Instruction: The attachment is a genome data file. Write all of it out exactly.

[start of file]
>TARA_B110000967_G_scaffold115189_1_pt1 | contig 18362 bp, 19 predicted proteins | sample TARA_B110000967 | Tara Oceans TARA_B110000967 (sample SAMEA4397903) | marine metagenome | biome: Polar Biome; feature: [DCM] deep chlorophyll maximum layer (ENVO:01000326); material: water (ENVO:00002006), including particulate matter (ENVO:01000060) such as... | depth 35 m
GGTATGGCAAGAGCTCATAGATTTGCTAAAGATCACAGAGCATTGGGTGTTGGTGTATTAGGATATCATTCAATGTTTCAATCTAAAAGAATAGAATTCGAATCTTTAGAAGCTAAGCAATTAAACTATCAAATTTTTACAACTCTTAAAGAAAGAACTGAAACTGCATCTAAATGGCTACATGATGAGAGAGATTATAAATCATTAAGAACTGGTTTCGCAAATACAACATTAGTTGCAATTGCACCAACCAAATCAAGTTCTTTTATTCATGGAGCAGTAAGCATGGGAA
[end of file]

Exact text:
>TARA_B110000967_G_scaffold115189_1_pt1 | contig 18362 bp, 19 predicted proteins | sample TARA_B110000967 | Tara Oceans TARA_B110000967 (sample SAMEA4397903) | marine metagenome | biome: Polar Biome; feature: [DCM] deep chlorophyll maximum layer (ENVO:01000326); material: water (ENVO:00002006), including particulate matter (ENVO:01000060) such as... | depth 35 m
GGTATGGCAAGAGCTCATAGATTTGCTAAAGATCACAGAGCATTGGGTGTTGGTGTATTAGGATATCATTCAATGTTTCAATCTAAAAGAATAGAATTCGAATCTTTAGAAGCTAAGCAATTAAACTATCAAATTTTTACAACTCTTAAAGAAAGAACTGAAACTGCATCTAAATGGCTACATGATGAGAGAGATTATAAATCATTAAGAACTGGTTTCGCAAATACAACATTAGTTGCAATTGCACCAACCAAATCAAGTTCTTTTATTCATGGAGCAGTAAGCATGGGAA